Electronics Production | April 06, 2010
The iPad: just a really big iPod Touch?
Chipworks found that Apple has followed the same approach that it perfected with its iPod and iPhone development by using conservative, lower cost technology, and focusing its efforts on design and usability.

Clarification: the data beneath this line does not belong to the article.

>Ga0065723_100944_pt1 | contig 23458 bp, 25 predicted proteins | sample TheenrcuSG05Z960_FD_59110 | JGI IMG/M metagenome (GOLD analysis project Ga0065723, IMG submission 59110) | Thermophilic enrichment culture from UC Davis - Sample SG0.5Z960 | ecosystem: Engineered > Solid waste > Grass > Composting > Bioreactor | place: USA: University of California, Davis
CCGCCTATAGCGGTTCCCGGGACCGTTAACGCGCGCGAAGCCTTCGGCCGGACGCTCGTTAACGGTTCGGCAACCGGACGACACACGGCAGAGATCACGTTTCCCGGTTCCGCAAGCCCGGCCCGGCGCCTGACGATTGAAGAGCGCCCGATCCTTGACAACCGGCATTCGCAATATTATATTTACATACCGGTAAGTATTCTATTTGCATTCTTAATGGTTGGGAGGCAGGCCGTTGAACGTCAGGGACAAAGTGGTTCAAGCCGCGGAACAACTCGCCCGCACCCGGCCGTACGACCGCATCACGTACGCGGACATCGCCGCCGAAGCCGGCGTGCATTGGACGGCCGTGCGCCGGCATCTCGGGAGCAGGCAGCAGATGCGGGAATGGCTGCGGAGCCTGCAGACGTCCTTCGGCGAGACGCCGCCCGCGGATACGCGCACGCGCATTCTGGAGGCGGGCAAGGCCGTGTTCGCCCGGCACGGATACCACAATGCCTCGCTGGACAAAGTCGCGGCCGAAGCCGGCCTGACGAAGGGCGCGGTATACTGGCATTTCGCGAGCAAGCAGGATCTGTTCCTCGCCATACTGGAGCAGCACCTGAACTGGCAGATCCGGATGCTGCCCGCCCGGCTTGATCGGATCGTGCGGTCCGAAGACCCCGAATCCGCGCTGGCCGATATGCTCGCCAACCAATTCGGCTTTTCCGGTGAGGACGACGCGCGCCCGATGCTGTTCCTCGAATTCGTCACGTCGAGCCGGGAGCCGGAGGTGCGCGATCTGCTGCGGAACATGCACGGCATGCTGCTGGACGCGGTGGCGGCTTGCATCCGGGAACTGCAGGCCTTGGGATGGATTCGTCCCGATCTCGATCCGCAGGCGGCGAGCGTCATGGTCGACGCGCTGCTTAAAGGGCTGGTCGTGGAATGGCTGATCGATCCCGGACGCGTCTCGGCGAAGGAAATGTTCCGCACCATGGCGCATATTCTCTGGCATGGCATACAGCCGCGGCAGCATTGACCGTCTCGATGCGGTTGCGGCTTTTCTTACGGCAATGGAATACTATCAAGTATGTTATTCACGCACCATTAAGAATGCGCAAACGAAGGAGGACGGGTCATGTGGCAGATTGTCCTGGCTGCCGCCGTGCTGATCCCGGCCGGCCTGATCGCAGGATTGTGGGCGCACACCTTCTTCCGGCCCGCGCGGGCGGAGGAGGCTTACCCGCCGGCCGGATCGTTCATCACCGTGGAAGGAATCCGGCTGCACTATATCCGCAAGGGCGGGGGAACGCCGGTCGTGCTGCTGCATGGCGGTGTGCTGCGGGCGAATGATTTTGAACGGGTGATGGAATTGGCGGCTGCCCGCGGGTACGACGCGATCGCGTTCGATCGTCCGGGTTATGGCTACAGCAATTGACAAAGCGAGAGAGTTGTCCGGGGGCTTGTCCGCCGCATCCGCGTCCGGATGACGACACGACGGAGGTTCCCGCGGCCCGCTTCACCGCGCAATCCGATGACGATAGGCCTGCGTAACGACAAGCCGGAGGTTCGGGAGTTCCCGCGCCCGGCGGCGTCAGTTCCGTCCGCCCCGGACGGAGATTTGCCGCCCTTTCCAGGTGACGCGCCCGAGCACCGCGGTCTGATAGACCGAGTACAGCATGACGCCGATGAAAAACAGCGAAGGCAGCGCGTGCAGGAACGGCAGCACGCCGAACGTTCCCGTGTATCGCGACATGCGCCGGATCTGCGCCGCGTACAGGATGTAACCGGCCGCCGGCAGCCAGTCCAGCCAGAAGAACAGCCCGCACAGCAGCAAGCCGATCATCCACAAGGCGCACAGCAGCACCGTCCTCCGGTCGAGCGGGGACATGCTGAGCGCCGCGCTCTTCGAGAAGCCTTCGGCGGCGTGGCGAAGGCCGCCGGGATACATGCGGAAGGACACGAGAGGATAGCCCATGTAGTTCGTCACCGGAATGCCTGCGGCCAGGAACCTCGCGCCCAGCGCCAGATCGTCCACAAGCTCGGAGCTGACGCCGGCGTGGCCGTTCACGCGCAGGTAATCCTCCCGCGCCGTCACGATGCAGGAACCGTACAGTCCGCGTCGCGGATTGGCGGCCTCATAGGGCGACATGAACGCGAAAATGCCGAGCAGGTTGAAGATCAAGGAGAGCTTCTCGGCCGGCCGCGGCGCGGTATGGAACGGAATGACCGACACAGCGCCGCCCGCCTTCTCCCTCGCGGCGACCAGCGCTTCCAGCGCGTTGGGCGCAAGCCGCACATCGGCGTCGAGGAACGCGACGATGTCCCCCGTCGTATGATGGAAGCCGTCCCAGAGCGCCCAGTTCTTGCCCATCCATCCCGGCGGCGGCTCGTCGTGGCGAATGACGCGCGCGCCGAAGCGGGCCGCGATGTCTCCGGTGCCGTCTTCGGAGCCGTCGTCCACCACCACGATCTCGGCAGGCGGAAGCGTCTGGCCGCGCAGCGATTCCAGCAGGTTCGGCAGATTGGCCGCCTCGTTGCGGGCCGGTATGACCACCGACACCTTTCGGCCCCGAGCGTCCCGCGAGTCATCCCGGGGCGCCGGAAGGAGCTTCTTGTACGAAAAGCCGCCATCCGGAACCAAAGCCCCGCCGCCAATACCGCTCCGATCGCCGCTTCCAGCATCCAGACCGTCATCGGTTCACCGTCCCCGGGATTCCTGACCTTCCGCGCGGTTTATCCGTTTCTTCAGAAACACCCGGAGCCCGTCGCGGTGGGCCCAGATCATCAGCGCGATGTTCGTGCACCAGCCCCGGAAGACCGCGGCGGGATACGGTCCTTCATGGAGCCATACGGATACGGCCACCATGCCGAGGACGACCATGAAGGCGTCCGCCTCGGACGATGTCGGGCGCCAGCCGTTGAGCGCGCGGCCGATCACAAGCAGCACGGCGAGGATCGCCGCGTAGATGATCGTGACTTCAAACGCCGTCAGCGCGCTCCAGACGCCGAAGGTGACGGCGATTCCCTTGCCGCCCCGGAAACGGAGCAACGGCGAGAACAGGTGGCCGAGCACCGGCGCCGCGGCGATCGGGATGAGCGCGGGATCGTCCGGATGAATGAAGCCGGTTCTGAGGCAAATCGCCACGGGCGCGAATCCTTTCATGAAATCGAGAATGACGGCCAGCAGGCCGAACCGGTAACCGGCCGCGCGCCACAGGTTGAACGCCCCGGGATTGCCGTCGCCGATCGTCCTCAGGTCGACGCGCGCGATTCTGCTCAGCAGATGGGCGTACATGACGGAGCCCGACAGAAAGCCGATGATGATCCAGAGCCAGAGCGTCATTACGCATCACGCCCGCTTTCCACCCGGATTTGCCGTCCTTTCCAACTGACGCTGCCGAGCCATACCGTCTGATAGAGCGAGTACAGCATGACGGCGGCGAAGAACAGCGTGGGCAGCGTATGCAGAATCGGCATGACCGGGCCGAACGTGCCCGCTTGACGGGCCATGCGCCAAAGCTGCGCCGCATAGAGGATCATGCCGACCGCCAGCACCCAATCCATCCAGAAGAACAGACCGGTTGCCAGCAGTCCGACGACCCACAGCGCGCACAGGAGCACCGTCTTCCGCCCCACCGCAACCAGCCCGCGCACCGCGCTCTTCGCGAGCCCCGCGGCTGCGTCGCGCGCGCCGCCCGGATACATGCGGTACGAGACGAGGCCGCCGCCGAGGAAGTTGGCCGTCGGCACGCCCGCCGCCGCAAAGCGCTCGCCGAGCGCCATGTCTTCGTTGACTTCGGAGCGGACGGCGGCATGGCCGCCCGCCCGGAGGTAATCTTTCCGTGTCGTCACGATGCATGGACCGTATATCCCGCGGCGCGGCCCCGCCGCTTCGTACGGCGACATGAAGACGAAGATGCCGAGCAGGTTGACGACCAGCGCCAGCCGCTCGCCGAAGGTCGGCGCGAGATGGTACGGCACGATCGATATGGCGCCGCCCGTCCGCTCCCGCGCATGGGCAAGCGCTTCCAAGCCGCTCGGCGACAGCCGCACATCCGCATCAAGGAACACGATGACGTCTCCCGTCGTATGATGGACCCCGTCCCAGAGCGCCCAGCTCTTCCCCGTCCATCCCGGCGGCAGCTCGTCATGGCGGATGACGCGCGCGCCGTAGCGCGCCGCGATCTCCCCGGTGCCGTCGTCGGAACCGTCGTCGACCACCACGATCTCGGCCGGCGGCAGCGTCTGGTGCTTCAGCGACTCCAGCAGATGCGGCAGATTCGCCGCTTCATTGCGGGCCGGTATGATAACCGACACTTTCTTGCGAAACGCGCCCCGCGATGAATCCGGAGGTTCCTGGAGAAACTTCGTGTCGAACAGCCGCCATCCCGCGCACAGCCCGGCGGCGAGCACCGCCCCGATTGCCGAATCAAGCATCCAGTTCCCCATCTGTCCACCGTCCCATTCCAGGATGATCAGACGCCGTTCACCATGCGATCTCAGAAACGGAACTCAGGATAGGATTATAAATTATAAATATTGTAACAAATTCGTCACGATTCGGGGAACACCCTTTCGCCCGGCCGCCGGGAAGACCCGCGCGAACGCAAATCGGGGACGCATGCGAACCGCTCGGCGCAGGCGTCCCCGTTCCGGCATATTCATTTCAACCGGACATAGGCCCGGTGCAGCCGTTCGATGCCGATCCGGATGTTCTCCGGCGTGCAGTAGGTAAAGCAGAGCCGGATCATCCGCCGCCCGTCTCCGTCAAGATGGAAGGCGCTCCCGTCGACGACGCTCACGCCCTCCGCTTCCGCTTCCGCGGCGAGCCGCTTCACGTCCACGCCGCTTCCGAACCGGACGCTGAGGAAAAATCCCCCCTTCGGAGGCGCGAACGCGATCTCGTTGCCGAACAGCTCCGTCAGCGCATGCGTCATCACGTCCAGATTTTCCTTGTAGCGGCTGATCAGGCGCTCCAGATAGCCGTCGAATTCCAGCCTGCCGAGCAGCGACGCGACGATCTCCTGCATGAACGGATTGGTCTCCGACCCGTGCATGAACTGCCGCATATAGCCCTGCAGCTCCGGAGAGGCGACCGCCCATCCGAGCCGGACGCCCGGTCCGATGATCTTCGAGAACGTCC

Essentially, the iPad's very small board makes it a large iPod rather than a small personal computer, Chipworks—specialising in reverse engineering and patent infringement analysis for semiconductors and microelectronic systems—found. Some highlights: • Apple is not using the do-all touch screen controller from Texas Instruments that it used in the iPhone 3G, instead Apple has gone back to the three chip solution seen in the iPhone 2G. • 16 GB of memory is provided by two Samsung K9LCG08U1M 8 GB MLC NAND flash memory chips. We also expect to see Toshiba design wins in future products under a dual-source arrangement for the memory. • The Apple A4 processor is packaged similarly to the Apple iPhone processors using package-on-package technology, the lower part for the microprocessor and the upper for the two DRAM die. The DRAM die are confirmed to be Samsung 128 MB devices. • The accelerometer design win was by STMicroelectronics, continuing its success with Apple devices. Dick James, Senior Technology Analyst for Chipworks, commented, "Essentially, the iPad is an iPod Touch with an enhanced display and much increased battery life. The iPhone 2G-style touchscreen architecture perhaps reflects the date of design start, and we will likely see TI get the design win in the next generation iPad -- especially as we have seen the same chip in the latest iPhone, iPod Touch, and Magic Mouse."